Austrian-American Late Romantic composer Karl Weigl [1881–1949] wrote eight string quartets. He has an interesting pedigree, having lessons with Alexander Zemlinsky and attending university with Alban Berg as a classmate. I believe these experiences are reflected in the First Quartet, but not the Fifth, by which time the composer had moved on. Like many Jewish composers, he left Austria in 1938 for America, where he taught music in an academic role. The Fifth Quartet is in four movements and is firmly of the Late Romantic style.
The opening of this work takes you straight into a beautiful scene as a solo violin expresses a few sonorous notes, soon to be joined by gentle lines from the ensemble. A slight increase in dynamics leads to a tempo being invoked, with the cello engaging in a dialogue with the violins. A rubato feeling is fabulous as it unfolds with a resonant cello tone exchanging phrases with a violin. The entrance of the second violin leads to a change in mood, albeit wonderful, whilst increasing the emotional and physical intensity of the music. Now a measured conversation takes place and the tempo is gone. The melodies here are uncomplicated, and truly sublime. A period of pizzicato is a little lively, but the feeling soon drops back to the wondrous early mood, which is sustained until a faded conclusion. This has been a marvellous piece of Romantic writing.
The second, allegro movement has a momentum built on the back of the cello’s efforts as it positively vibrates through the music. Busy violin lines are almost an afterthought to the projection of the cello for a time. A sharp cello note leads to a pause, and then a refined nature is heard as the violins investigate what I would term Classical melodies. A key change pushes the music a little harder and the melodies become stronger as a result, with rhythmic accents in abundance. Nearing the end, the sound turns dainty for a moment, before the ensemble dashes to a final flourish.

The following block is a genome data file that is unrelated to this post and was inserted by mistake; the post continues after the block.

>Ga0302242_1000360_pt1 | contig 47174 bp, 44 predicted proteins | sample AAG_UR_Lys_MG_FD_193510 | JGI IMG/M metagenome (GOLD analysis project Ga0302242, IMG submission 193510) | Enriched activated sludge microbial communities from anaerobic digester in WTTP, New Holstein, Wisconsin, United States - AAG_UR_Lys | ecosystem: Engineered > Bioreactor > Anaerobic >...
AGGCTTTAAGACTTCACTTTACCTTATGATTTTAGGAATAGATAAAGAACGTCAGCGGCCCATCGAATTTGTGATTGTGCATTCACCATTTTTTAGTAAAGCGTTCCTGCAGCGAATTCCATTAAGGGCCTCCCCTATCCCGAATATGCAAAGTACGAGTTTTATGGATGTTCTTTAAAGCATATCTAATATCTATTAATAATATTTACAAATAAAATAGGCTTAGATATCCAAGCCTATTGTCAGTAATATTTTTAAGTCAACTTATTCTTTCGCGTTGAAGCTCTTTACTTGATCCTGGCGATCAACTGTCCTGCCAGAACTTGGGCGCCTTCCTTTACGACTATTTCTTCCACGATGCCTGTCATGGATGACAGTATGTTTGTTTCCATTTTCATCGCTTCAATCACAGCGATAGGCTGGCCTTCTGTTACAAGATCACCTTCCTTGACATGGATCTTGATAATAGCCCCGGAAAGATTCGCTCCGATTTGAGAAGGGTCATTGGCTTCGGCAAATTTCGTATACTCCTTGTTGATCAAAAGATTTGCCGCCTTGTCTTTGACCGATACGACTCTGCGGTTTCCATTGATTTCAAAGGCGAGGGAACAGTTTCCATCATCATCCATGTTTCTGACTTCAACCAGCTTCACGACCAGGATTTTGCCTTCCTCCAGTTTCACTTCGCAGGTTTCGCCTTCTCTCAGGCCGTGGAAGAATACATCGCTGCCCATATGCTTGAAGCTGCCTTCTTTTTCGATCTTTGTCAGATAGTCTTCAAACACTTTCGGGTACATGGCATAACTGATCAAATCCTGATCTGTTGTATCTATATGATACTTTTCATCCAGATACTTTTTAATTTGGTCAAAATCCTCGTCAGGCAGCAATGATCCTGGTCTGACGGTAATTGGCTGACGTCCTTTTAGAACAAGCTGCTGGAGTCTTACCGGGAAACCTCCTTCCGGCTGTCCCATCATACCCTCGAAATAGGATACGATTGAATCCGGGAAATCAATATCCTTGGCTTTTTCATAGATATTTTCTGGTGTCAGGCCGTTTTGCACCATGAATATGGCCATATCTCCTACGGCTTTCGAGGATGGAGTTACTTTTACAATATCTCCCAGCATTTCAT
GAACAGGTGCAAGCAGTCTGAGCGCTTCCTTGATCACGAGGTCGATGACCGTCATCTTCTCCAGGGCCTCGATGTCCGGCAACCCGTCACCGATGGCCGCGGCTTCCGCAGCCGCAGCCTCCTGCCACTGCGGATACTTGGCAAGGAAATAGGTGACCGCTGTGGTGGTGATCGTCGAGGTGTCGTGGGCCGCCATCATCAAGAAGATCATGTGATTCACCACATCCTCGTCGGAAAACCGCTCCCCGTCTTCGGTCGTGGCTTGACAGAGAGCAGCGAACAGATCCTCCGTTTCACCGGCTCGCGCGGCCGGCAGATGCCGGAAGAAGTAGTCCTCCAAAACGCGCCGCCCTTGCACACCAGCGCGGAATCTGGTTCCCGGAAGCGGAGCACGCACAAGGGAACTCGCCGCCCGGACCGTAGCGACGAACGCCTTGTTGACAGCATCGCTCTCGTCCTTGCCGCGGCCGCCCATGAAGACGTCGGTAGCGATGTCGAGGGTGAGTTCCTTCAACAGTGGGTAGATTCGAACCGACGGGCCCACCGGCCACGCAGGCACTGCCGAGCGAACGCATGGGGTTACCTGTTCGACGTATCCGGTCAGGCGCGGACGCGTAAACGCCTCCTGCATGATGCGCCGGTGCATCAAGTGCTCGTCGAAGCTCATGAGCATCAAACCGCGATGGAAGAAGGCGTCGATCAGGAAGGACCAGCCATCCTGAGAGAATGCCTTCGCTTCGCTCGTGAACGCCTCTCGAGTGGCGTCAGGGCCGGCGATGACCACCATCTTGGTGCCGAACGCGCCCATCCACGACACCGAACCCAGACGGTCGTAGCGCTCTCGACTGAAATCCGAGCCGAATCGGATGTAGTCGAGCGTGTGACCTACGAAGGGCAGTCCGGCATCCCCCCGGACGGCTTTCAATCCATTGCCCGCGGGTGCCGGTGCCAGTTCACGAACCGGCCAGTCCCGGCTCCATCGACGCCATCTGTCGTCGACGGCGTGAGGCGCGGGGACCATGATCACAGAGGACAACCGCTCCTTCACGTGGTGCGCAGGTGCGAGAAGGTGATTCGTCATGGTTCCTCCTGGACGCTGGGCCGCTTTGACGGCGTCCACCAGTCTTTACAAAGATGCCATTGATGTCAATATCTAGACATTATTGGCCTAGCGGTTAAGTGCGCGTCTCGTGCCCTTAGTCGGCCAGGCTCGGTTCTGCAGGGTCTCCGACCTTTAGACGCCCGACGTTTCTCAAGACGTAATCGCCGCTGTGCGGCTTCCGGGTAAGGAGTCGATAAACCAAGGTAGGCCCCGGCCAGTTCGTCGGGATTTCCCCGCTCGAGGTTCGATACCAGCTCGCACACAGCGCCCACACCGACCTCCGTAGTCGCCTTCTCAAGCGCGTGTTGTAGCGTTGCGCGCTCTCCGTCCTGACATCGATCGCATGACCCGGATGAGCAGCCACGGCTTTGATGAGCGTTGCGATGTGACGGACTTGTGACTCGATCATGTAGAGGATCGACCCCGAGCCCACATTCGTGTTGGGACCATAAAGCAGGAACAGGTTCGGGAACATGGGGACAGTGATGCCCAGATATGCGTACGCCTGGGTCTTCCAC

A larghetto movement begins in a most lyrical, other-worldly manner as the violins edge their way through a stunning, peaceful landscape with a gently sparse, pulsing cello accompaniment. This is music that could make you weep, it is fine writing. There is a melancholy, but somehow it doesn’t present as sadness, just beauty. Slowly a change brings a little optimism, but the music stays very measured. The occasional cello notes have a mood all of their own, while the violins continue to express with a sense of longing, becoming even sparser as the passage unfolds. The cello steps forward a little to initiate a final, held chord. I don’t mean to sound saccharine, but this movement is something truly special.
The finale features an unusual opening, possibly even a little chaotic, but this is soon swept aside by a typical Romantic era mood. The tempo is strong, and the character wide ranging, however always returning to the basic pulse, which is brisk. After that which has come before, I am finding this movement to be a little pedestrian. It soldiers on, with its up-tempo musings and only occasionally hits the spot. The conclusion is an extended flourish leading to a sharp stop.
It is a bit of a shame about the last movement, as the first three are simply marvellous. The other work on the CD, the First Quartet from 1903 is strangely in a resolute Early Modern style – I shall consider that one in the future, it is quite a stirring experience. These two works together make for a fine set.
The review CD, Weigl – String Quartets 1 & 5 on the Nimbus Alliance label, is performed by Artis-Quartett Wien. It features an attractive art nouveau cover and is available on Amazon US and UK. Interestingly, there also exists a pairing of Weigl’s Third Quartet with two Alban Berg pieces, Lyric Suite and his one String Quartet.
Listenability: The first three movements are magical, the fourth, not so much.